- University Grants Committee (UGC), “Aspirations for the higher education system in Hong Kong,” Report of the University Grants Committee, UGC, Hong Kong, 2010, http://www.ugc.edu.hk/eng/ugc/publication/report/her2010/her2010.htm.
- Information Portal for Accredited Post-secondary Programme (IPASS), “Statistics on full-time accredited self-financing post-secondary programmes and students,” IPASS, Hong Kong, 2012, http://www.ipass.gov.hk/edb/index.php/en/home/statheader/stat.
- B. Joyce and B. Showers, Student Achievement Through Staff Development, Association for Supervision and Curriculum Development, Alexandria, Va, USA, 2002.
- H. Y. Cheung, “Teacher efficacy: a comparative study of Hong Kong and Shanghai primary in-service teachers,” Australian Educational Researcher, vol. 35, no. 1, pp. 103–123, 2008.
- H. Y. Cheung, “The measurement of teacher efficacy: Hong Kong primary in-service teachers,” Journal of Education for Teaching, vol. 32, no. 4, pp. 435–451, 2006.
- R. Marzano, What Works in Schools: Translating Research in Action, Association for Supervision and Curriculum Department, Alexandria, Va, USA, 2003.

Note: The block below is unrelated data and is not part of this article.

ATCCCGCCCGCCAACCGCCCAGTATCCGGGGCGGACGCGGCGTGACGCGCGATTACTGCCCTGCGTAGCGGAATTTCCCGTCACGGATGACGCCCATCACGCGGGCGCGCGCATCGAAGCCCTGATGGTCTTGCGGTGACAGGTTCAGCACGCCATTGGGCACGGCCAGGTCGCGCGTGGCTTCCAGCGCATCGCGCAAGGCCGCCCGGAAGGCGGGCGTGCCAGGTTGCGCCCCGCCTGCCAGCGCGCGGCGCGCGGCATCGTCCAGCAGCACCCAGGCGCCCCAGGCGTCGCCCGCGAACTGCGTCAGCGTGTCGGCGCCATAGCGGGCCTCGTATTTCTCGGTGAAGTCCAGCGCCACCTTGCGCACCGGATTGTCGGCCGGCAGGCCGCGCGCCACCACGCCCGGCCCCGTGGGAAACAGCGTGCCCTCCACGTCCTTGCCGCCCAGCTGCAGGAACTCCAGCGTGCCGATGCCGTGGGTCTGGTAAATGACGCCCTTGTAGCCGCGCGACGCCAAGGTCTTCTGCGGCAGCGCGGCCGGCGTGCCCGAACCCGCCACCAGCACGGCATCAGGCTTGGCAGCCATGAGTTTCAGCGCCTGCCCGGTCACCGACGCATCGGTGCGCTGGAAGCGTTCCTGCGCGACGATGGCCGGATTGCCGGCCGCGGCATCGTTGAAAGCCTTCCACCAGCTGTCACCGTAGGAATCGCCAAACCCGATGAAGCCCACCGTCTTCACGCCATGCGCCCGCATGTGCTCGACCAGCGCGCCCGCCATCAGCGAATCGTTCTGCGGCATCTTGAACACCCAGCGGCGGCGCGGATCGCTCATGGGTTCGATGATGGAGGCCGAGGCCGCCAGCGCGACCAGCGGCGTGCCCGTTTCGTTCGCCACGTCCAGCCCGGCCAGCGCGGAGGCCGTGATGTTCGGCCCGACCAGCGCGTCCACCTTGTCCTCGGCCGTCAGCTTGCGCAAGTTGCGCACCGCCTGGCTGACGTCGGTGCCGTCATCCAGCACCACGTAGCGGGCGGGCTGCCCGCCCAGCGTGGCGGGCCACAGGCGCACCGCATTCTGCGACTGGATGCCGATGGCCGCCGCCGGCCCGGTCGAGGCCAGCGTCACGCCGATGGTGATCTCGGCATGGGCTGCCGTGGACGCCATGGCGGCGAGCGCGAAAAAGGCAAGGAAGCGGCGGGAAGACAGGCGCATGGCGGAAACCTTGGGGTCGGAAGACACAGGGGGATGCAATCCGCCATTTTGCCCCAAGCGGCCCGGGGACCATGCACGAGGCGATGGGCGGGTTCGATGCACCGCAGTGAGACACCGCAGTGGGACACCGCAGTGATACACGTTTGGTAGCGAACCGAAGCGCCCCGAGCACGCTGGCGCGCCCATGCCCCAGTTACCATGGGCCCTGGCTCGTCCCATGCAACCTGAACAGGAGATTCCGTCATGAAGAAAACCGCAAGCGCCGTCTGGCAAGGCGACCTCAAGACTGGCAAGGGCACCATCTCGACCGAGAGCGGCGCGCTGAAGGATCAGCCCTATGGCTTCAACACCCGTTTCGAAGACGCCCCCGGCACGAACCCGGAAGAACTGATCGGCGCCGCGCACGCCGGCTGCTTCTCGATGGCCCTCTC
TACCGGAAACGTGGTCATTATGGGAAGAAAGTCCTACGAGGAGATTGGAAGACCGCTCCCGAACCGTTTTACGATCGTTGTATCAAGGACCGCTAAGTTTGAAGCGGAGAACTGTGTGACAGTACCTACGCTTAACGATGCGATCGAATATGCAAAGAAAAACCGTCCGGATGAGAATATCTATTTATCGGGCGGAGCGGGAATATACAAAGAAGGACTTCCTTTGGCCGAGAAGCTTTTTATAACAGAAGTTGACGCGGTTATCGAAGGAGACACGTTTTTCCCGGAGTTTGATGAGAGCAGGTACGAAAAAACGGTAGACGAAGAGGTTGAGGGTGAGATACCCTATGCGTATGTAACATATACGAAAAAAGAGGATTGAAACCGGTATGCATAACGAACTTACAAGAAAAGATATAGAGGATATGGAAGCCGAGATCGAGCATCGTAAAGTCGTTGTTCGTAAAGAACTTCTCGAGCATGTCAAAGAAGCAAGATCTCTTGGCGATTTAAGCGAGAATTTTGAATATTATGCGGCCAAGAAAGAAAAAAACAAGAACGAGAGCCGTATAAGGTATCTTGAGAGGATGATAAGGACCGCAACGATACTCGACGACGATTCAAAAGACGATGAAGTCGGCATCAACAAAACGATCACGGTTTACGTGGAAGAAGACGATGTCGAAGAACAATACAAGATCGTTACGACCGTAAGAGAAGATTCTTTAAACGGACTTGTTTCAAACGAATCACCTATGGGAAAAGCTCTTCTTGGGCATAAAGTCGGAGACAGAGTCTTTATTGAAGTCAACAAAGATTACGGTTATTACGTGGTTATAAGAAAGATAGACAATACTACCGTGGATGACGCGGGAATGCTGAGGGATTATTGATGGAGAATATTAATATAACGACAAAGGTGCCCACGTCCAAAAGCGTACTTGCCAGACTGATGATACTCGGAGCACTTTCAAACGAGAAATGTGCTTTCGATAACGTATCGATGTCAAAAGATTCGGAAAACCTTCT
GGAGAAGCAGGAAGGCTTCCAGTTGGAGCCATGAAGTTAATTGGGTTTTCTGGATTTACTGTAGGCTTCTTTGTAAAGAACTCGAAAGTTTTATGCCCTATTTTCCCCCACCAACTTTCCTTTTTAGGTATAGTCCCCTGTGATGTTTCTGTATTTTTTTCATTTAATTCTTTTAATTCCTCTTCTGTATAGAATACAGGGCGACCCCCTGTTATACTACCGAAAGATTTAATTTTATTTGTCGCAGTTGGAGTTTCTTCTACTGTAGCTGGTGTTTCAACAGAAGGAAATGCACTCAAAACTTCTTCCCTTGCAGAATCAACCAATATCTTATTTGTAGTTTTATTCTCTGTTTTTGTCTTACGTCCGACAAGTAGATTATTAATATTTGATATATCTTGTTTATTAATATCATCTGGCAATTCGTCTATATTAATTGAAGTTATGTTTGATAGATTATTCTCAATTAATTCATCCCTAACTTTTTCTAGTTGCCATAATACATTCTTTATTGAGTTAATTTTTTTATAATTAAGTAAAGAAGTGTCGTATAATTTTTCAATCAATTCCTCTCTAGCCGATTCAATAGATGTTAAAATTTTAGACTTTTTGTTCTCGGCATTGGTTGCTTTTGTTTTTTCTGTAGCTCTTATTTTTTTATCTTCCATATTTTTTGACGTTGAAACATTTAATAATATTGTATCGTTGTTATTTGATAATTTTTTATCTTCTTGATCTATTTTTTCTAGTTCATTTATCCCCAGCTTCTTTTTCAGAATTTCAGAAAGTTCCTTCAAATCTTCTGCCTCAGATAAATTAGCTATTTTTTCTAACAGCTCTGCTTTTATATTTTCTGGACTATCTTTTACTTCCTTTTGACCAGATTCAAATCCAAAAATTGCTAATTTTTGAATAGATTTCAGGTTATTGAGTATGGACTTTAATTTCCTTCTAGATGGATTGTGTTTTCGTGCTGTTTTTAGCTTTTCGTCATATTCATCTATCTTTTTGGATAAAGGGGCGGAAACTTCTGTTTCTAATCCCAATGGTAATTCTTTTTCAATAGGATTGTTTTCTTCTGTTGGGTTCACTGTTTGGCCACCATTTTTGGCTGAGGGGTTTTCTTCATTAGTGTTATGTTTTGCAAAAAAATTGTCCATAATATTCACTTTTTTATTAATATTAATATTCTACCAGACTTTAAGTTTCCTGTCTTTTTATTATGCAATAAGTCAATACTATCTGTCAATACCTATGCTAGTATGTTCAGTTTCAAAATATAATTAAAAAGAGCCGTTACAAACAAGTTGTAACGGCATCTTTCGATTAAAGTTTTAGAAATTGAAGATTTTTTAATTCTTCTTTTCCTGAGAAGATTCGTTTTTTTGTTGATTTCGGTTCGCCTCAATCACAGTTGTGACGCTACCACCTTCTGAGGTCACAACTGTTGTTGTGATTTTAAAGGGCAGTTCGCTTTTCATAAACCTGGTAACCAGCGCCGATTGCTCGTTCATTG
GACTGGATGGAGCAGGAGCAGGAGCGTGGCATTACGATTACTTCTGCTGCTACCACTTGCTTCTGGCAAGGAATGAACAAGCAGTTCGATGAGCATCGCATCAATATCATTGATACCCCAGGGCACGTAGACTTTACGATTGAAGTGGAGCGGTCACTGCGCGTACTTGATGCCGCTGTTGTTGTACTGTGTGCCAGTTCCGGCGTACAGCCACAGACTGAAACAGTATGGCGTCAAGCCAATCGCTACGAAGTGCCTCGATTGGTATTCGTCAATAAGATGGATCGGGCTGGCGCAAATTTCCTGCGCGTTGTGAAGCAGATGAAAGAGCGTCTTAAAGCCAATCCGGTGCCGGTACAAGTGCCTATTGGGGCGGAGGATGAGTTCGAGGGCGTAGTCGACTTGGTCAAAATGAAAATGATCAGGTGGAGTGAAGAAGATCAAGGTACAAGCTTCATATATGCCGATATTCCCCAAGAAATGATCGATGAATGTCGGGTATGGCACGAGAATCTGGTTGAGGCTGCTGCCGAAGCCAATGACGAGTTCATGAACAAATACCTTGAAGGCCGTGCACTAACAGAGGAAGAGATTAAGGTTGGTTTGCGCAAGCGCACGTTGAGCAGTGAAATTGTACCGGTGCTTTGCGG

- M. Tschannen-Moran and A. W. Hoy, “Teacher efficacy: capturing an elusive construct,” Teaching and Teacher Education, vol. 17, no. 7, pp. 783–805, 2001.
- D. Armor, P. Conroy-Oseguera, M. Cox et al., “Analysis of the school preferred reading programs in selected Los Angeles minority schools,” Tech. Rep. R-2007-LAUSD, Rand Corporation, Santa Monica, Calif, USA, 1976, ERIC Document Reproduction Service No. 130 243.
- J. B. Rotter, “Generalized expectancies for internal versus external control of reinforcement,” Psychological Monographs, vol. 80, no. 1, pp. 1–28, 1966.
- G. Barnes, “Self-efficacy and teaching effectiveness,” Journal of String Research, vol. 1, pp. 627–643, 2000.
- L. C. Duffin, B. F. French, and H. Patrick, “A confirmatory factor analysis of pre-service teacher scores from the teachers' sense of efficacy scale,” Teaching and Teacher Education, vol. 28, pp. 827–834, 2012.
- A. Bandura, “Self-efficacy: toward a unifying theory of behavioral change,” Psychological Review, vol. 84, no. 2, pp. 191–215, 1977.
- D. Stipek, Motivation to Learn: Integrating Theory and Practice, Allyn and Bacon, Boston, Mass, USA, 4th edition, 2002.
- A. E. Woolfolk, Educational Psychology, Allyn and Bacon, Boston, Mass, USA, 11th edition, 2010.